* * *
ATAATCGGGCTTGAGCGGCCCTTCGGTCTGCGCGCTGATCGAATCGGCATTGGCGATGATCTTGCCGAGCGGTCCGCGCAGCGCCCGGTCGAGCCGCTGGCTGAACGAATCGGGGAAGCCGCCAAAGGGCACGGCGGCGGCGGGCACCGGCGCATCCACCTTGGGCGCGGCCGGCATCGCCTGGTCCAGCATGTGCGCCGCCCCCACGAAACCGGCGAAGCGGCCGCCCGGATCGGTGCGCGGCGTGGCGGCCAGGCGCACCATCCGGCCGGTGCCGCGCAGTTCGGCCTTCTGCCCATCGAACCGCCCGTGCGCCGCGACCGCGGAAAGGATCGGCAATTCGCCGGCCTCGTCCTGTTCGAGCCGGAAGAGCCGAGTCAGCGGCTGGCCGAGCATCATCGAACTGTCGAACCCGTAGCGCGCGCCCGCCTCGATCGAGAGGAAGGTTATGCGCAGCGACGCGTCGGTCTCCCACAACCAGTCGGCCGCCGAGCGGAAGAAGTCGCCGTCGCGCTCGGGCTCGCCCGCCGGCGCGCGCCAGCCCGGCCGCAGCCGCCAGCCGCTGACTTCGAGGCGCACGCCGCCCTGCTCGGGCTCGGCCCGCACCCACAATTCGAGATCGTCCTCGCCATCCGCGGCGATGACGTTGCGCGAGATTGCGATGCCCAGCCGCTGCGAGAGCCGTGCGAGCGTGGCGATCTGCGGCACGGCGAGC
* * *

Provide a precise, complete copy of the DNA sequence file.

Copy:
ATAATCGGGCTTGAGCGGCCCTTCGGTCTGCGCGCTGATCGAATCGGCATTGGCGATGATCTTGCCGAGCGGTCCGCGCAGCGCCCGGTCGAGCCGCTGGCTGAACGAATCGGGGAAGCCGCCAAAGGGCACGGCGGCGGCGGGCACCGGCGCATCCACCTTGGGCGCGGCCGGCATCGCCTGGTCCAGCATGTGCGCCGCCCCCACGAAACCGGCGAAGCGGCCGCCCGGATCGGTGCGCGGCGTGGCGGCCAGGCGCACCATCCGGCCGGTGCCGCGCAGTTCGGCCTTCTGCCCATCGAACCGCCCGTGCGCCGCGACCGCGGAAAGGATCGGCAATTCGCCGGCCTCGTCCTGTTCGAGCCGGAAGAGCCGAGTCAGCGGCTGGCCGAGCATCATCGAACTGTCGAACCCGTAGCGCGCGCCCGCCTCGATCGAGAGGAAGGTTATGCGCAGCGACGCGTCGGTCTCCCACAACCAGTCGGCCGCCGAGCGGAAGAAGTCGCCGTCGCGCTCGGGCTCGCCCGCCGGCGCGCGCCAGCCCGGCCGCAGCCGCCAGCCGCTGACTTCGAGGCGCACGCCGCCCTGCTCGGGCTCGGCCCGCACCCACAATTCGAGATCGTCCTCGCCATCCGCGGCGATGACGTTGCGCGAGATTGCGATGCCCAGCCGCTGCGAGAGCCGTGCGAGCGTGGCGATCTGCGGCACGGCGAGC